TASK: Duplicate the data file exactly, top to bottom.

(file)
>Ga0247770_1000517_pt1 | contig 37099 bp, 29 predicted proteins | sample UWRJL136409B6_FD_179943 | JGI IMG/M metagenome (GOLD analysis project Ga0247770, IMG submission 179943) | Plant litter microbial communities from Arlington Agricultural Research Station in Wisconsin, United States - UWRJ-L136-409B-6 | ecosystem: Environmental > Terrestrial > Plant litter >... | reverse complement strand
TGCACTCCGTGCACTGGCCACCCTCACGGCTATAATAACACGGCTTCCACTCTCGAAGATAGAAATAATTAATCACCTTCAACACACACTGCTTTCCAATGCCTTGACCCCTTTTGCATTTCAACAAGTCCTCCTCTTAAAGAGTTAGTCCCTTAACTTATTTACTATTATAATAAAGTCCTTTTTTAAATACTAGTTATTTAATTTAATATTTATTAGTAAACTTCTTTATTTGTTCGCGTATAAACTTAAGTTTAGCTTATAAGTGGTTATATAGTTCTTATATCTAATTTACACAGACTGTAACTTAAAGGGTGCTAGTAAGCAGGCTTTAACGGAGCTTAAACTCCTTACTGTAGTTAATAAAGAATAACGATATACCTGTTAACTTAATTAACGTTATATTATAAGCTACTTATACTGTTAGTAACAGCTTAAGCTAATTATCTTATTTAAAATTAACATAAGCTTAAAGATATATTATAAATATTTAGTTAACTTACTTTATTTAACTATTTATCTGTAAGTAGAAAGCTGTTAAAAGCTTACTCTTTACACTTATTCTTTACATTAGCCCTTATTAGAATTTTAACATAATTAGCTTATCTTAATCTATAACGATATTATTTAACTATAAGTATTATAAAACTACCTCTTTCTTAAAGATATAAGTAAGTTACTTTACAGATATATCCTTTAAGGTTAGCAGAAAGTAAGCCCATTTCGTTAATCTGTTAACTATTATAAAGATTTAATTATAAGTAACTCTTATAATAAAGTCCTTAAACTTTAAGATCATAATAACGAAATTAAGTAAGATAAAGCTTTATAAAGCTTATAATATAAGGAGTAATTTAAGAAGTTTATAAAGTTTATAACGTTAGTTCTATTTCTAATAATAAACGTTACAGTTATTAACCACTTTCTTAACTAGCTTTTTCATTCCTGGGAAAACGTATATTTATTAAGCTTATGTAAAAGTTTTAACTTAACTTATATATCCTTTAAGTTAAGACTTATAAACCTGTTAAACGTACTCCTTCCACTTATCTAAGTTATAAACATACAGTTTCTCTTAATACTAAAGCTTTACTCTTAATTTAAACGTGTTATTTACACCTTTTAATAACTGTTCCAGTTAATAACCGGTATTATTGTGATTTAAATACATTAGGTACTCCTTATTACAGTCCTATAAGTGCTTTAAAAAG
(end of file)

>Ga0247770_1000517_pt1 | contig 37099 bp, 29 predicted proteins | sample UWRJL136409B6_FD_179943 | JGI IMG/M metagenome (GOLD analysis project Ga0247770, IMG submission 179943) | Plant litter microbial communities from Arlington Agricultural Research Station in Wisconsin, United States - UWRJ-L136-409B-6 | ecosystem: Environmental > Terrestrial > Plant litter >... | reverse complement strand
TGCACTCCGTGCACTGGCCACCCTCACGGCTATAATAACACGGCTTCCACTCTCGAAGATAGAAATAATTAATCACCTTCAACACACACTGCTTTCCAATGCCTTGACCCCTTTTGCATTTCAACAAGTCCTCCTCTTAAAGAGTTAGTCCCTTAACTTATTTACTATTATAATAAAGTCCTTTTTTAAATACTAGTTATTTAATTTAATATTTATTAGTAAACTTCTTTATTTGTTCGCGTATAAACTTAAGTTTAGCTTATAAGTGGTTATATAGTTCTTATATCTAATTTACACAGACTGTAACTTAAAGGGTGCTAGTAAGCAGGCTTTAACGGAGCTTAAACTCCTTACTGTAGTTAATAAAGAATAACGATATACCTGTTAACTTAATTAACGTTATATTATAAGCTACTTATACTGTTAGTAACAGCTTAAGCTAATTATCTTATTTAAAATTAACATAAGCTTAAAGATATATTATAAATATTTAGTTAACTTACTTTATTTAACTATTTATCTGTAAGTAGAAAGCTGTTAAAAGCTTACTCTTTACACTTATTCTTTACATTAGCCCTTATTAGAATTTTAACATAATTAGCTTATCTTAATCTATAACGATATTATTTAACTATAAGTATTATAAAACTACCTCTTTCTTAAAGATATAAGTAAGTTACTTTACAGATATATCCTTTAAGGTTAGCAGAAAGTAAGCCCATTTCGTTAATCTGTTAACTATTATAAAGATTTAATTATAAGTAACTCTTATAATAAAGTCCTTAAACTTTAAGATCATAATAACGAAATTAAGTAAGATAAAGCTTTATAAAGCTTATAATATAAGGAGTAATTTAAGAAGTTTATAAAGTTTATAACGTTAGTTCTATTTCTAATAATAAACGTTACAGTTATTAACCACTTTCTTAACTAGCTTTTTCATTCCTGGGAAAACGTATATTTATTAAGCTTATGTAAAAGTTTTAACTTAACTTATATATCCTTTAAGTTAAGACTTATAAACCTGTTAAACGTACTCCTTCCACTTATCTAAGTTATAAACATACAGTTTCTCTTAATACTAAAGCTTTACTCTTAATTTAAACGTGTTATTTACACCTTTTAATAACTGTTCCAGTTAATAACCGGTATTATTGTGATTTAAATACATTAGGTACTCCTTATTACAGTCCTATAAGTGCTTTAAAAAG